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If you or a loved one is in an abusive situation, safety planning is extremely important. Many people are under orders to remain at home due to the COVID-19 pandemic, so there are concerns about increased risk for domestic violence.
At any time, some people may find themselves in circumstances where they feel there is no way out due to financial burdens or emotional stress. This could be heightened due to the pandemic.
There are services to help and support people affected by domestic violence or sexual assault. Learn about your community's local resources to help you remain safe and explore options. In addition, emergency departments and clinics in your area continue to provide care and support during the pandemic.
Consider these actions to create a plan — an important part of remaining safe:
- Reach out to your local domestic violence agency or the National Domestic Violence Hotline. These organizations have additional information for staying safe during the COVID-19 pandemic.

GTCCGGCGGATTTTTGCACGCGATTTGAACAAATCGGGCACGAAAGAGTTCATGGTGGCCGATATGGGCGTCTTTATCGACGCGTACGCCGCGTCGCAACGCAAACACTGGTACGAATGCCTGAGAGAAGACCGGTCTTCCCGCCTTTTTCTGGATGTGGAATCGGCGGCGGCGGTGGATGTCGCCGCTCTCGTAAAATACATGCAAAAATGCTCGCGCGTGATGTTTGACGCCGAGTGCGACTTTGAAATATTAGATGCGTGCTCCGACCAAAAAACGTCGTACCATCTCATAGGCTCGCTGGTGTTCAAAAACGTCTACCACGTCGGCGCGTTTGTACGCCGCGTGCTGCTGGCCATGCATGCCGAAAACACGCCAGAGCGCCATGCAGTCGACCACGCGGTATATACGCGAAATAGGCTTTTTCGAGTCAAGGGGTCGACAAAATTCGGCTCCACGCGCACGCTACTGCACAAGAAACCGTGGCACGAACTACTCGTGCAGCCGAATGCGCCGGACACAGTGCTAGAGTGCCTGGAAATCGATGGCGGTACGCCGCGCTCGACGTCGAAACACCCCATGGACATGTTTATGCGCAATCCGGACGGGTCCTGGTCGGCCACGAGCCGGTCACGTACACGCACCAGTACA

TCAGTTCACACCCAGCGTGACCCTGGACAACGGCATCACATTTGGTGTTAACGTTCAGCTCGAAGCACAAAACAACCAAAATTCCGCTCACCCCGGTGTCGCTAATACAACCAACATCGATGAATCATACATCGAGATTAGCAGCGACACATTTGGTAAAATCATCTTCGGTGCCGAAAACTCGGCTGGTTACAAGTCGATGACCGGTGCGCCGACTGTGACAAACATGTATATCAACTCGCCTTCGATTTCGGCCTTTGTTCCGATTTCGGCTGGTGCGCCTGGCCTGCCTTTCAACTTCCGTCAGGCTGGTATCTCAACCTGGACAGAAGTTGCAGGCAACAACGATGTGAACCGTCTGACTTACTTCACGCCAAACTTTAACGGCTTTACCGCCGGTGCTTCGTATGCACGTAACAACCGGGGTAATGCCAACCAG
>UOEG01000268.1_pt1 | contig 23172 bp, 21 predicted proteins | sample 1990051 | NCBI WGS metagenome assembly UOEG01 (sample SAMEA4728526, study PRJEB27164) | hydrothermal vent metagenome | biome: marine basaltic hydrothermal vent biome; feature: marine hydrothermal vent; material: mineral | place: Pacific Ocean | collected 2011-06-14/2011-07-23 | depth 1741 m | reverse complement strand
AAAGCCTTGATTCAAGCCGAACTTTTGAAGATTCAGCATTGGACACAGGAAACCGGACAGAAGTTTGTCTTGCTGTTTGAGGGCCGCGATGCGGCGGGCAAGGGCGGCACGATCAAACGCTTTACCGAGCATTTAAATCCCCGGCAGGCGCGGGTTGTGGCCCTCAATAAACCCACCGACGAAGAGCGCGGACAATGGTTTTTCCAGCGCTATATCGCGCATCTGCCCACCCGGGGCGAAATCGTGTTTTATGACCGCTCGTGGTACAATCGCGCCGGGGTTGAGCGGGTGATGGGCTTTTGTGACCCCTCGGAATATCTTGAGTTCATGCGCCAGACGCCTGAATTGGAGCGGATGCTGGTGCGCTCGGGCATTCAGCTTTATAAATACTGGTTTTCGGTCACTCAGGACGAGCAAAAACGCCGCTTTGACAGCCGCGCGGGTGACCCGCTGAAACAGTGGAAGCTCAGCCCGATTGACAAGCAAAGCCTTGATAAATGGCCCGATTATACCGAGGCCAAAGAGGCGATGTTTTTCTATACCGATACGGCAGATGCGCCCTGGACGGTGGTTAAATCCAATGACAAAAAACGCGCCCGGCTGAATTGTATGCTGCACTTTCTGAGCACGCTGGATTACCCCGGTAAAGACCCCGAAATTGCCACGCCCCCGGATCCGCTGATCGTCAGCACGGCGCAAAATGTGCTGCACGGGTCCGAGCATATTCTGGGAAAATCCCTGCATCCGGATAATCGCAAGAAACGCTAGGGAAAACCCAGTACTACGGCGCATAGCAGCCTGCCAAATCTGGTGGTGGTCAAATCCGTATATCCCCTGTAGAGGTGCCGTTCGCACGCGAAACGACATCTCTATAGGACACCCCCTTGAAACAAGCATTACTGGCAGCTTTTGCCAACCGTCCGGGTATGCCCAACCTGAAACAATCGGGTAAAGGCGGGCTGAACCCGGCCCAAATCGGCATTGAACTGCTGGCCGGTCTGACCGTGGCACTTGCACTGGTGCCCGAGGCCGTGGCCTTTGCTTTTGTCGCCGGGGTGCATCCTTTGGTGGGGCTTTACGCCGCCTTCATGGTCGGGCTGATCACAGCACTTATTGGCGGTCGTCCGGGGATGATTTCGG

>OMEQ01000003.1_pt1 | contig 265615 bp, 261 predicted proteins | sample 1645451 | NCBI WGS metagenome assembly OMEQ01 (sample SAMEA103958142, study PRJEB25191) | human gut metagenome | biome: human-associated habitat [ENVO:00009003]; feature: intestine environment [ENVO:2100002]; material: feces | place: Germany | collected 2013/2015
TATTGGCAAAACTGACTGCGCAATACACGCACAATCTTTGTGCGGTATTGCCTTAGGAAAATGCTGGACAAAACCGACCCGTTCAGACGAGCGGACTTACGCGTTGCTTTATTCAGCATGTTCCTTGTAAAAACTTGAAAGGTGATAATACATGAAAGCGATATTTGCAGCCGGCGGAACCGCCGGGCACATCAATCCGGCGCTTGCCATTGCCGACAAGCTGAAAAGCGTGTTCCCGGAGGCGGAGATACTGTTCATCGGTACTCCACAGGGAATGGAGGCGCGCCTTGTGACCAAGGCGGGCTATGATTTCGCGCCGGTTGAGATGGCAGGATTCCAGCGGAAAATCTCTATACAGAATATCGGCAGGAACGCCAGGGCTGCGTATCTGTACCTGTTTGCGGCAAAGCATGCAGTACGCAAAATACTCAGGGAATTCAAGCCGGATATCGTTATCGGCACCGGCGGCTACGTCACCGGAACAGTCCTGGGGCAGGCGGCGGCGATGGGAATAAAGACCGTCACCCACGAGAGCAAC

- Remain in contact with people who are supportive, such as a friend, advocate or family member.
- Designate a safe space and a way to call emergency services. An old cellphone can be used to call 911 in an emergency.
- Pack a bag if you need to quickly leave and stay with a family member or friend. In addition to clothing, don't forget to include important documents, medications and other necessary items.
Many local courthouses have adjusted hours of operation or are rescheduling hearings. Visit WomensLaw.org to learn how to access court information and determine if there are changes to pending hearings or court dates during the pandemic.
How to help others
In abusive relationships, victim isolation is a way to maintain power and control over someone. Reach out virtually if you know someone who is in an abusive situation. Be supportive, listen and do not judge his or her situation.
Amanda Kubista Owen is a social worker in La Crosse, Wisconsin.